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“Studio 60″ & the Not-So-Crazy Christian

posted by kris rasmussen

Sure, we’re happy to see Matthew Perry return to television, especially alongside those enjoyable “West Wing” folks like Bradley Whitford and Timothy Busfield. But the biggest reason many of us will be tuning in tonight to the premiere of “Studio 60 on the Sunset Strip”–NBC’s new behind-the-scenes look at a fictional late-night sketch show–will be the man who puts the words in their mouths: writer/producer Aaron Sorkin. And I am happy to say that tonight’s premiere of “Studio 60″ provides Sorkin aficionados with great acting, lush sets, and the joyous return of “walk and talks”–witty banter matched with long tracking shots that are typical of the storytelling style Sorkin and his directing partner Tommy Schlamme have perfected.

Tonight’s pilot episode (10.00 p.m., NBC) finds the “Saturday Night Live”-style comedy sketch show “Studio 60″ in more than a bit of trouble this particular Friday night. The fictional NBS network’s standards and practices rep is pulling the plug on the intended opening sketch, intriguingly titled “Crazy Christians.” This leads to an on-air “Network“-inspired tirade by the show’s producer, which, of course, gets him fired and leads to major national news coverage. In an effort at damage control, the new network president, Jordan McDeere (Amanda Peet), tracks down the famous writing/producing duo of Matt Albie and Dannie Tripp (Matthew Perry and Bradley Whitford) to offer them a chance to return to “Studio 60″ after being fired from the show a few years before.

But just as Sorkin’s “Sports Night” was not simply about a sports broadcasting team, and “The West Wing” was not only about people working in the White House, “Studio 60″ is about much more than the cast of a floundering comedy show. Whether it’s references to Pat Robertson as a bigot or psycho-religious cults who thrive on boycotts, Sorkin is clearly taking some thought-provoking shots at the cultural and spiritual divide in America. But he’s doing it with the help of a Christian.

That’s right: Imagine my surprise when I found out that “Studio 60″ has, at the center of its cast, a character who is clever, funny–and just happens to be a devout Christian without being completely annoying, as so many TV Christians are. Harriet, a longtime cast member and ex-girlfriend of Matt Albie, is a thinly-veiled homage of some kind to Sorkin’ s ex-girlfriend, Kristin Chenoweth, a Christian who became a Broadway star and was also a “West Wing” regular in its last season. But that doesn’t dampen my excitement over the possibility of a primetime show portraying a Christian without resorting to stereotypes. A perfect example of this is when Harriet defends the “Crazy Christian” sketch, while the less-tolerant Albie confesses that he let Harriet’s appearance on Robertson’s “The 700 Club” become justification for ending their tumultuous relationship.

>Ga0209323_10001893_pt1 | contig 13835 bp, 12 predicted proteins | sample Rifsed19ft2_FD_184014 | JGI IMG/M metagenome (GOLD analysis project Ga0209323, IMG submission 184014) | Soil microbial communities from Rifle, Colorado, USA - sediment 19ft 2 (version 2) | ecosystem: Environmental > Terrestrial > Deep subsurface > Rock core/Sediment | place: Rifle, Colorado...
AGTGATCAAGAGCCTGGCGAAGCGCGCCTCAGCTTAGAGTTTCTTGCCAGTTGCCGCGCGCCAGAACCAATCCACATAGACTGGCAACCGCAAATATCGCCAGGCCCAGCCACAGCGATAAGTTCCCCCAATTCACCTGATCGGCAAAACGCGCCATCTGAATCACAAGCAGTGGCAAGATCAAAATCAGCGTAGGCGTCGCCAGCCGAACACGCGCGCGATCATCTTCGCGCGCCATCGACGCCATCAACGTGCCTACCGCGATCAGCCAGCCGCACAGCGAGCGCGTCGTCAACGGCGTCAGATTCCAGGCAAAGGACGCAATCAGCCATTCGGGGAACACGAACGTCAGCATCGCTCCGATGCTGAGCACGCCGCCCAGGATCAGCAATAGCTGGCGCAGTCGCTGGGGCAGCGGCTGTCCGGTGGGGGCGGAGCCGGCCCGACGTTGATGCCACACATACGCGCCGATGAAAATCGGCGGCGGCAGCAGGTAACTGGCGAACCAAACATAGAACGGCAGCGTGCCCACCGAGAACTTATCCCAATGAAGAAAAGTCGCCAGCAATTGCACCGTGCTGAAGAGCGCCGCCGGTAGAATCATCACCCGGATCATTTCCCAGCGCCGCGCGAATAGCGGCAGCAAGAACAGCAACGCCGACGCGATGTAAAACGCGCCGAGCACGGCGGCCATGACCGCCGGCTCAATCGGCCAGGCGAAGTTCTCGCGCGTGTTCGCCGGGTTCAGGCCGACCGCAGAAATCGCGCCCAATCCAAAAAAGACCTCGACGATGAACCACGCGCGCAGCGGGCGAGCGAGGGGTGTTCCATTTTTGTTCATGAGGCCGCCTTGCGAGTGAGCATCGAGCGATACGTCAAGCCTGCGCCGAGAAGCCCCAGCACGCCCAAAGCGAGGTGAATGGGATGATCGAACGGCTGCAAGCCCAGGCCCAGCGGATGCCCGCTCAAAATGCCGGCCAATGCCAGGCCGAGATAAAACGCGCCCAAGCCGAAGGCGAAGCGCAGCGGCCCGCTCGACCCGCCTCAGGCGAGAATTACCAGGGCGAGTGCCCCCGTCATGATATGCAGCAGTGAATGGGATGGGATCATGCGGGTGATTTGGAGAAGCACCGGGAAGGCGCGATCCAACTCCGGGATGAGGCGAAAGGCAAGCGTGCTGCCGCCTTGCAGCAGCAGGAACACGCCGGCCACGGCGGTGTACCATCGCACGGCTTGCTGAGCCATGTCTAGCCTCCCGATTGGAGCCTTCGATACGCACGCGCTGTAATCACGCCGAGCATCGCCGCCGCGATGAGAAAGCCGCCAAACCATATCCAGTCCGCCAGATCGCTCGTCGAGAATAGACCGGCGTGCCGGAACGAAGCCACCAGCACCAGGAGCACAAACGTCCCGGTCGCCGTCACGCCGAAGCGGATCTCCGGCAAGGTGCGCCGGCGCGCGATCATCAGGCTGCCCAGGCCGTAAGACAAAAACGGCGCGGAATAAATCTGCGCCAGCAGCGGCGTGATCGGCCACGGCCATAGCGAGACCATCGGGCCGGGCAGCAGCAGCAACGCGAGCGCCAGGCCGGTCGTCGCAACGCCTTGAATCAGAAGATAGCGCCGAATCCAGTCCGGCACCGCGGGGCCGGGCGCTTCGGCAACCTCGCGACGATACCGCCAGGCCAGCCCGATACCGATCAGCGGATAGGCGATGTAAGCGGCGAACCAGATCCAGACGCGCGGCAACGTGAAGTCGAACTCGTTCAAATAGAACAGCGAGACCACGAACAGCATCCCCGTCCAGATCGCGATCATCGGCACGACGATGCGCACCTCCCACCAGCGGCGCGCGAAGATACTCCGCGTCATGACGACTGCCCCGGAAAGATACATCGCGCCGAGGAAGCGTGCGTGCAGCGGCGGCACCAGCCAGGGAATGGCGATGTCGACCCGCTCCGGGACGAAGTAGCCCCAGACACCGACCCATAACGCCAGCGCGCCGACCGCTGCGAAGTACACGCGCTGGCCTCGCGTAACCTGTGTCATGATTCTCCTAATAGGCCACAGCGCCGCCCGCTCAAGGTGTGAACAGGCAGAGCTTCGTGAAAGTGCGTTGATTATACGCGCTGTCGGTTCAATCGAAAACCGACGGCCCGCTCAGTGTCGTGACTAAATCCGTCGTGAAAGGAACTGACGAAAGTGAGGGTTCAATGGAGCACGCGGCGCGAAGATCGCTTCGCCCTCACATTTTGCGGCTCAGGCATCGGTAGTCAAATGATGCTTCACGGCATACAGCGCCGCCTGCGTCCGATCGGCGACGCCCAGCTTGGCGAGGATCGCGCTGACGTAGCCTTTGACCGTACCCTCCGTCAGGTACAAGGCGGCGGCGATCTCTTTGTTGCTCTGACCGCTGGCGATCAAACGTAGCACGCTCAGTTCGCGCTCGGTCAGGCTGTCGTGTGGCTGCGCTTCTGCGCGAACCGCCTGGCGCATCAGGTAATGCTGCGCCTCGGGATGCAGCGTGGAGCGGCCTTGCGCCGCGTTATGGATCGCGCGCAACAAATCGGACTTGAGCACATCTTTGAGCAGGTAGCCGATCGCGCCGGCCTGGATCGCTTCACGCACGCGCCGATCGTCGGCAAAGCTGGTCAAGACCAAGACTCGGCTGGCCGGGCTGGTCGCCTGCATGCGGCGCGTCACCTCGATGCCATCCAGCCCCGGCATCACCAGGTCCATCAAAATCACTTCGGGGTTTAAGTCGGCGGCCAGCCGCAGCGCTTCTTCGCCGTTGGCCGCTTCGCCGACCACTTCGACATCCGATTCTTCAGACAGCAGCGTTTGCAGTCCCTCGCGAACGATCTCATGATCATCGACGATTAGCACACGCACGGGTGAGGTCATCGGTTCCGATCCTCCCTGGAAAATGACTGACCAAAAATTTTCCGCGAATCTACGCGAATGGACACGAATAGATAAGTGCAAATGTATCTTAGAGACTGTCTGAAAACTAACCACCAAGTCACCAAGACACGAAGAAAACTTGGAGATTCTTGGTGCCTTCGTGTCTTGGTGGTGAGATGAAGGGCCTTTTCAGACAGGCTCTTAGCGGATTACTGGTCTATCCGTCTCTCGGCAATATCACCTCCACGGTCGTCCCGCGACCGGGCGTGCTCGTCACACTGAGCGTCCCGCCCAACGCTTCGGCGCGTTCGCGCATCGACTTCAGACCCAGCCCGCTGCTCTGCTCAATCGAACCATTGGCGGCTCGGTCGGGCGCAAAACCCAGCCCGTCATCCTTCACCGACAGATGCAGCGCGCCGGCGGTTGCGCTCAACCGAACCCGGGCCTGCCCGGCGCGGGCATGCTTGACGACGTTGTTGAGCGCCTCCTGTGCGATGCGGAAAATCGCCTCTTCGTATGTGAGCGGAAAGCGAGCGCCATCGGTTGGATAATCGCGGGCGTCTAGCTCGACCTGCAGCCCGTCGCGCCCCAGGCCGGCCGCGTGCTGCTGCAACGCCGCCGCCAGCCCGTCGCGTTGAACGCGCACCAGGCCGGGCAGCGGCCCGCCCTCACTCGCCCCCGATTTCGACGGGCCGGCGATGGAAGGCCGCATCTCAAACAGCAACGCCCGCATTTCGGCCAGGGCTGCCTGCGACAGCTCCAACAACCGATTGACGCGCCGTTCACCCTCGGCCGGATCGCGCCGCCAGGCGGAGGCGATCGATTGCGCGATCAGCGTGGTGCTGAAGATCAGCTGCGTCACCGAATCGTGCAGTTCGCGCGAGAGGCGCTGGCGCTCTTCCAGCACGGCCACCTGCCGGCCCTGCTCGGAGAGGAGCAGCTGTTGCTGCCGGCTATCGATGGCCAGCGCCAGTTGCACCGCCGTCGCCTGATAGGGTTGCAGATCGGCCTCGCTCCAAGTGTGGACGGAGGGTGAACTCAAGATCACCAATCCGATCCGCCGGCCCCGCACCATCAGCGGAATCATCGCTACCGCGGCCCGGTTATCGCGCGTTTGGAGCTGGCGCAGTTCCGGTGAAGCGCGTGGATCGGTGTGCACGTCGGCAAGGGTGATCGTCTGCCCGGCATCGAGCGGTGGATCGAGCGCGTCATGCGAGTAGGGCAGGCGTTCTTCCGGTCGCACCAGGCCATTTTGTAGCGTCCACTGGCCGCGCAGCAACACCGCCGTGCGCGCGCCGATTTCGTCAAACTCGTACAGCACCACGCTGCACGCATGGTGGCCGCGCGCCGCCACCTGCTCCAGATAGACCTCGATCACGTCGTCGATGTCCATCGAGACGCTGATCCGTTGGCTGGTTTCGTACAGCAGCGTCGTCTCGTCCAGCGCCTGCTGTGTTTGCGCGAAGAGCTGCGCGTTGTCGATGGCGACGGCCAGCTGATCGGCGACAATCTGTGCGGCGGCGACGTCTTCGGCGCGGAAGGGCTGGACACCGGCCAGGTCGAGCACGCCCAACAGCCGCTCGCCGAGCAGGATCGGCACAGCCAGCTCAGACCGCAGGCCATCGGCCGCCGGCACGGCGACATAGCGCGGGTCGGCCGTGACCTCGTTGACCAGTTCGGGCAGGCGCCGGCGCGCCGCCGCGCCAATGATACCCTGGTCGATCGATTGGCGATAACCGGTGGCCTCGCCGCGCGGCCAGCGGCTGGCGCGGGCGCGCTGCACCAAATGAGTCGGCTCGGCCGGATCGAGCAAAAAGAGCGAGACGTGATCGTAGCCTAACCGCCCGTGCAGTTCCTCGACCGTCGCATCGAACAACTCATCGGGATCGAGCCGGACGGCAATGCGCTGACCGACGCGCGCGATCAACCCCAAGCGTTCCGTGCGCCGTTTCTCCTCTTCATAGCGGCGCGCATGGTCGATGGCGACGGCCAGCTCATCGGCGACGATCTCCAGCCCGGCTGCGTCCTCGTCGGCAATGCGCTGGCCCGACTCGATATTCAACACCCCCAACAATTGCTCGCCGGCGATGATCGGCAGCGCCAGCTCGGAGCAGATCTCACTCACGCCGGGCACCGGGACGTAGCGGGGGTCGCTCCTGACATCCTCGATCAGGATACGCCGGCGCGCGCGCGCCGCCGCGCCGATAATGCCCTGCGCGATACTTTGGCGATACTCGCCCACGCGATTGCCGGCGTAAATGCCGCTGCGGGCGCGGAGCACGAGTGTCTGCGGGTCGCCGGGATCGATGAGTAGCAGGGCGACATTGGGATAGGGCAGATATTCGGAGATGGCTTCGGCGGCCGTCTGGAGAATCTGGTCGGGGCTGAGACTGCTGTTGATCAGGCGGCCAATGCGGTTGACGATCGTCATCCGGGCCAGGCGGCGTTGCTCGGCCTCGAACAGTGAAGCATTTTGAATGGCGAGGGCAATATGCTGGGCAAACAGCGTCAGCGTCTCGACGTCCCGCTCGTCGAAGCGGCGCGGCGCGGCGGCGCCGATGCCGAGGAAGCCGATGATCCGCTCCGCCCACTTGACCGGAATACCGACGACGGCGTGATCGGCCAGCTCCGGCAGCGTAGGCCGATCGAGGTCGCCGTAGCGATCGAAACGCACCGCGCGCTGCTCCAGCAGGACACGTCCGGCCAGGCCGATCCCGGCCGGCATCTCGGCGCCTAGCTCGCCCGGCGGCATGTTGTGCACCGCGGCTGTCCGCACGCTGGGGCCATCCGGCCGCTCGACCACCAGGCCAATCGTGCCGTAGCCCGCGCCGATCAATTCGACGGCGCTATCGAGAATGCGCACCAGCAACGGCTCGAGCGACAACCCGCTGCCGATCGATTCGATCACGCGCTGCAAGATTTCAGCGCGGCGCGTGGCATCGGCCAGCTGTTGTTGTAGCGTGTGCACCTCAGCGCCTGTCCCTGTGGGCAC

All indications point to Harriet’s faith continuing to play a significant part in future episodes of the show. And while I am not convinced that Harriet will continue to serve as an accurate mouthpiece for us moderate evangelical types, I am looking forward to the spirited–and spiritual–discussions “Studio 60″ is going to generate around watercoolers everywhere this season.



  • Paula

    Ok, I’m hooked. I loved the matter of fact way the whole failed drug test was handled – the effect that failing had on the characters’ dreams, the regret, the immediate return to sobriety, all without a lot of unnecessary emotionalism. I loved the facing down the Christian character gave the drunk rude guy. I loved the whole boycott thing, and the description of the 700 club – ‘add costume, they’re the KKK’. Yep, a keeper.>

  • http://BenjaminDane.com Benjamin Dane

    It is encouraging to know someone is writing positive Christian characters in the marketplace… we know they exist. In reality they may sometime be flawed but are often positive people who are committed to their faith. Unfortunately, we also know that Christians are usually portrayed as hypercritical or hate-mongers. It will be interesting to see where Mr. Sorkin takes the character…. I will be watching!>

  • Anonymous

    This is the same kind of thing Sorkin did on the West Wing. On that show President Bartlett was a devout Christian who struggled with the daily realities of living his faith as much as he struggled with political turmoil. Go watch the West Wing episode “The Two Cathedrals” for some of the deepest theology ever presented in any mass media.>

  • Judy Phelps

    “Jesus must have been funny to get so many people to listen to him”. So true, so funny. I love Jesus. I love Studio 60>

  • Not a Christian

    All your comments sound super. However will you all still sing the praises of the program if some well-founded criticism comes your faith’s way? Got to say that previous evidence suggests that intolerance of other views and a desire to inflict your views on the rest of us will surface again. I’d like to be proved wrong, but do have history on my side.>

  • http://childoftelevision.blogspot.com Tony Figueroa

    I have to ask those who are accusing the show as being Anti-Christen to count all the Christian characters you see on TV. Then with your other hand count how many Christian characters are presented in a positive light on TV. My hope is that Studio 60 on the Sunset Strip becomes the next great water cooler show. Unlike other water cooler shows where people just talk about what the characters did, here we can shift topic of conversation to the issues discussed on the show. This show could be bigger than The West Wing, if Aaron Sorkin is kept in charge and left alone to do his job.>

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